Is Greed Idolatry?

Wall Street Greed

In the 1987 movie, Wall Street, Gordon Gekko declares, “Greed is good!” Thankfully, not many agree. However, more would say that ambition is good or acquisition is good. They defend wealth and riches, and these are certainly better than poverty.

I disagree that greed, ambition, and acquisition are good. Greed is commonly understood as placing money or something else in front of God. This is a direct affront to the God who has told us, “You shall have no other gods before Me.” – Exodus 20:3 NKJV.

There is nothing wrong with wanting adequate food, shelter, and clothing. God knows we need these things and promises to provide our needs. Of course, we tend to compare ourselves with others to define “adequate.” Is a two-bedroom home with only one bathroom adequate for a family of four? It would be in Haiti, but perhaps not in Canada.

Greed Violates the First Commandment

Greed is idolatry. This is the view that Paul expresses in at least two passages. The first is Ephesians 5: 5:

“For of this you can be sure: No immoral, impure or greedy person–such a person is an idolater–has any inheritance in the kingdom of Christ and of God.” – Ephesians 5:5 NIV, emphasis added. (Note: My preferred version, and the one I normally use, is the New King James Version. Instead of using the word “greedy,” it renders the word as “covetous.” I have used the New International Version here because I think “greedy” is a more precise interpretation. For the same reason, I used the NIV for Colossians 3:5, also.)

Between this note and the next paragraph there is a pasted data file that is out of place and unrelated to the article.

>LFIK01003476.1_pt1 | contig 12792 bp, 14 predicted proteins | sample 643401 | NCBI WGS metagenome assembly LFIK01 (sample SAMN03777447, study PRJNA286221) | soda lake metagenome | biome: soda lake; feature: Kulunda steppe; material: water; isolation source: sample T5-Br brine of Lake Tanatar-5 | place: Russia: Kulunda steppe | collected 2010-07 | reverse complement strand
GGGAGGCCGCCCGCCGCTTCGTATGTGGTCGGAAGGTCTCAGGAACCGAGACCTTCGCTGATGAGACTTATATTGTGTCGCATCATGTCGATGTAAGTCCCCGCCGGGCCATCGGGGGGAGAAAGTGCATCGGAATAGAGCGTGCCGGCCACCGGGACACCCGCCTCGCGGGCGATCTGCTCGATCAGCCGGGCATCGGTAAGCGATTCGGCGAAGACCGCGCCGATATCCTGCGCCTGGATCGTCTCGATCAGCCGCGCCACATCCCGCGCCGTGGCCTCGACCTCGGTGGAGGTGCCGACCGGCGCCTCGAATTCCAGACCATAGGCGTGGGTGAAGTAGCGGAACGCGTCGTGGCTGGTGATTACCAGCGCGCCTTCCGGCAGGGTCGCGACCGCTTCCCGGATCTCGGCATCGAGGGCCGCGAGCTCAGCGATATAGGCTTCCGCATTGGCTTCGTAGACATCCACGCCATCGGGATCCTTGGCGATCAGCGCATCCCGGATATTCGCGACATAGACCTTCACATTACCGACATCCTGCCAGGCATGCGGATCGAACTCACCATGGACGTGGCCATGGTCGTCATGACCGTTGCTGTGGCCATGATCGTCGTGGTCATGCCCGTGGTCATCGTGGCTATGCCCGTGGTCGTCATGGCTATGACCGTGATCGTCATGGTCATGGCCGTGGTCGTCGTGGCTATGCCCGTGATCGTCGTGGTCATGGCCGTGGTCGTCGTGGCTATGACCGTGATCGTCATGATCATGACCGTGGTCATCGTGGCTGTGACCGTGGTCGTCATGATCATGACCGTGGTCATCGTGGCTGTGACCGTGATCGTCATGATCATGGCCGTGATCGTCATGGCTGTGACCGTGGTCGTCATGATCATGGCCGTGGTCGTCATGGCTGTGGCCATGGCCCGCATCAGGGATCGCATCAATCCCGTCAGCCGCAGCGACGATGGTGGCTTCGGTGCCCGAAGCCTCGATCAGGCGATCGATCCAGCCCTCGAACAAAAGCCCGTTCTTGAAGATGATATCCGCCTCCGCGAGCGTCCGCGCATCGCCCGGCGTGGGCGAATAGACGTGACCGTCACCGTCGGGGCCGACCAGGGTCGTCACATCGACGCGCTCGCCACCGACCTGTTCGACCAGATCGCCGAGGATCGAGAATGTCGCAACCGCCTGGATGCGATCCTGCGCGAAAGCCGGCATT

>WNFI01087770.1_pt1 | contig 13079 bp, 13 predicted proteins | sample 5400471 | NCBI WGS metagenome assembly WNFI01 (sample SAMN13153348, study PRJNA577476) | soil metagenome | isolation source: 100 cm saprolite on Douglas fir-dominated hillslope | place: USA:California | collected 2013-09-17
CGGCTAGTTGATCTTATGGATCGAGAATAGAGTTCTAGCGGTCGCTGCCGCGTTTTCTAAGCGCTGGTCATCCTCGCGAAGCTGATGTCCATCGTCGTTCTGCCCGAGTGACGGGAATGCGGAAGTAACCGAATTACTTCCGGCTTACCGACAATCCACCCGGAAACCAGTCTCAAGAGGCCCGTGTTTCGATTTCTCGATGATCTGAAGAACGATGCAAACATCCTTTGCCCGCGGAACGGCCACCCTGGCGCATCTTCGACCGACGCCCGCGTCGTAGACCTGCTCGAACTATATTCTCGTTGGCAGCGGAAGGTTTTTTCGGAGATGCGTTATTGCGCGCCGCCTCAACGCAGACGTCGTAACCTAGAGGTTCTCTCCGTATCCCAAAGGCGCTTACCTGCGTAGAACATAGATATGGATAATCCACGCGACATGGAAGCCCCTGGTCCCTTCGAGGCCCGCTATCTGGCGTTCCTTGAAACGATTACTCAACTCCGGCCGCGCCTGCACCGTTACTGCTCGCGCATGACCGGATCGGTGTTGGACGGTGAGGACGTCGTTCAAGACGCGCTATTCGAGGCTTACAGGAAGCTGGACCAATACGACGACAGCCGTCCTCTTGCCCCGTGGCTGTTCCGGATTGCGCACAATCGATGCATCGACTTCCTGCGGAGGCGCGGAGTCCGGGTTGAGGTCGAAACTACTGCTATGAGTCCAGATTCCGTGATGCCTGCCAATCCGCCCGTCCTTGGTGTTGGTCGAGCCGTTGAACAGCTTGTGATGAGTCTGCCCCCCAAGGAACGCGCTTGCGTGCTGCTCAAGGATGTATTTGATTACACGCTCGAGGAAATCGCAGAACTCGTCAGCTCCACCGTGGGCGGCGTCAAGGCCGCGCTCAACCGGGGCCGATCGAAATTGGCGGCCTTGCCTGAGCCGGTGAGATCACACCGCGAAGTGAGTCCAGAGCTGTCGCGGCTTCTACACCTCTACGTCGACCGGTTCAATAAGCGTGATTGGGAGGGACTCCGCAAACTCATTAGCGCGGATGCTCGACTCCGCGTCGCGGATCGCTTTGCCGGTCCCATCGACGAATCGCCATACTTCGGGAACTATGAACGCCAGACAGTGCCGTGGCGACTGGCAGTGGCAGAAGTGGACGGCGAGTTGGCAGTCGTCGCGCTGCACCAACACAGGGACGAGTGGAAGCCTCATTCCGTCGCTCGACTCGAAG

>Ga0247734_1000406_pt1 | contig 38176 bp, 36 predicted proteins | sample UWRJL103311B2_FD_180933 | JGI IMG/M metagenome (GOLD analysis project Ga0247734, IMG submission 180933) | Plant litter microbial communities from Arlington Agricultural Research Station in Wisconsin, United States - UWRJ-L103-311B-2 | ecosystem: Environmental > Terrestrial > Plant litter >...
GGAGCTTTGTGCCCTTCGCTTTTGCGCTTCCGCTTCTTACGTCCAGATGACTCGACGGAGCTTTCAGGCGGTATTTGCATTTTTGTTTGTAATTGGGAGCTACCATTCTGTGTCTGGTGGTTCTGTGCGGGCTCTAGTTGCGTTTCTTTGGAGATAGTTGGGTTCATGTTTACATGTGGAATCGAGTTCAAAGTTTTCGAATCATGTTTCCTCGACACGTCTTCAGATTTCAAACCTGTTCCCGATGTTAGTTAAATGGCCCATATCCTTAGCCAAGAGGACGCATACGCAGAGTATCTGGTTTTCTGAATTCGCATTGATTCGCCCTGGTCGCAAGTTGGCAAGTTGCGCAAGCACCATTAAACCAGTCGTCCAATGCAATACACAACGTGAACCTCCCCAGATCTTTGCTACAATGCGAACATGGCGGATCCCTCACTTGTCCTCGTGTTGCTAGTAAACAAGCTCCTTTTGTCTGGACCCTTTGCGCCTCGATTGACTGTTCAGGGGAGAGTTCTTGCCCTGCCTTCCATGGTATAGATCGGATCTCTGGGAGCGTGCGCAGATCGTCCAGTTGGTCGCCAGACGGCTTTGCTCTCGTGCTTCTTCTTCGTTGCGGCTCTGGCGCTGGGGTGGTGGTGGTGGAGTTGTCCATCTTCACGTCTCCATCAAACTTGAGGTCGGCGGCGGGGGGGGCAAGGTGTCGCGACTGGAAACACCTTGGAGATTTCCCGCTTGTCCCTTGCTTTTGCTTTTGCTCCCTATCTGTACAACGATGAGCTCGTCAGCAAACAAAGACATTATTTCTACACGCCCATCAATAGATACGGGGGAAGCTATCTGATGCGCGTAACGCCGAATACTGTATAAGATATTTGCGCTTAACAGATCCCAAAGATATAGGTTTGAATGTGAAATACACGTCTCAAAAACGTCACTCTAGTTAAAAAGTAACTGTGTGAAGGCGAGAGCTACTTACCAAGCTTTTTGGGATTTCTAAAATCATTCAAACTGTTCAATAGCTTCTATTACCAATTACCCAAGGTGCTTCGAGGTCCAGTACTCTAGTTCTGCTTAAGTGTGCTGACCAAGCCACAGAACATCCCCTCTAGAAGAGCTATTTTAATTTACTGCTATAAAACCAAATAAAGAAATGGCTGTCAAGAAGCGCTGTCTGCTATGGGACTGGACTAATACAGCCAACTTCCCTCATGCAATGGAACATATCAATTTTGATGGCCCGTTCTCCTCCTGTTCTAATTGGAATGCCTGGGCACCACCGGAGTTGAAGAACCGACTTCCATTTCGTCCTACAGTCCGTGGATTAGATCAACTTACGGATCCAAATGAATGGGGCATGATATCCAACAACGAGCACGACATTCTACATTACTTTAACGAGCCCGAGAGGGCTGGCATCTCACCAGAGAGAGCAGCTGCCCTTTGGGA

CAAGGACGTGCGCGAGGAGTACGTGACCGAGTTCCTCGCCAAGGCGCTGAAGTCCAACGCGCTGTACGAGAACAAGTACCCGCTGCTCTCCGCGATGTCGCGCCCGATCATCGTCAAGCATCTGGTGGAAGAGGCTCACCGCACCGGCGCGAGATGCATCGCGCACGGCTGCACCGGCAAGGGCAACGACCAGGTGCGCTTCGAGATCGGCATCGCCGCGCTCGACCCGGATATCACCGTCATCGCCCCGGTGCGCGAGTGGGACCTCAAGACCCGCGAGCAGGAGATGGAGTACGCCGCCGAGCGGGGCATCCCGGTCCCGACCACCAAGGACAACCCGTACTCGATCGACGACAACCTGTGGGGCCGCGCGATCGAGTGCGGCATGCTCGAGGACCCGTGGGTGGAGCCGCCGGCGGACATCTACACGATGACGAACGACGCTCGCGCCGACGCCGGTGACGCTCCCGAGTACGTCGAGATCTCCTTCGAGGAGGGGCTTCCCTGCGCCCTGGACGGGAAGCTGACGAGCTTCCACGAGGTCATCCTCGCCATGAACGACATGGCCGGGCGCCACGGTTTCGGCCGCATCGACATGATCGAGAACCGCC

The second is Colossians 3: 5. “Put to death, therefore, whatever belongs to your earthly nature: sexual immorality, impurity, lust, evil desires and greed, which is idolatry.” – Colossians 3:5 NIV, emphasis added.

Idolatry is putting something else above God. You depend, rely on, love, and trust something other than God. The northern tribes of Israelites trusted gods made of stone, wood, and precious metals. The gods of the Canaanites were thought to bring a good harvest, make them fertile, or prosper them. Because of this, God allowed the Assyrians to conquer and scatter them. Only God does these things. We can recognize idolatry by the stress and anxiety in our lives. Stress and anxiety are symptoms of a sick culture. We are a sick society because of our idolatry.

Greed always wants more. A greedy person never says, “Stop. That’s enough.” The reason is that the object of your greed never satisfies. What we really want is God, but when we substitute money, or sex, or a foreign god for the True God, it doesn’t satisfy us. Millions of dollars can’t buy satisfaction. If we have five wives, we will lust for a sixth woman married to another man.

How exactly is greed idolatry? I believe there are at least four applicable ways.

1. Greed is the worship of wealth.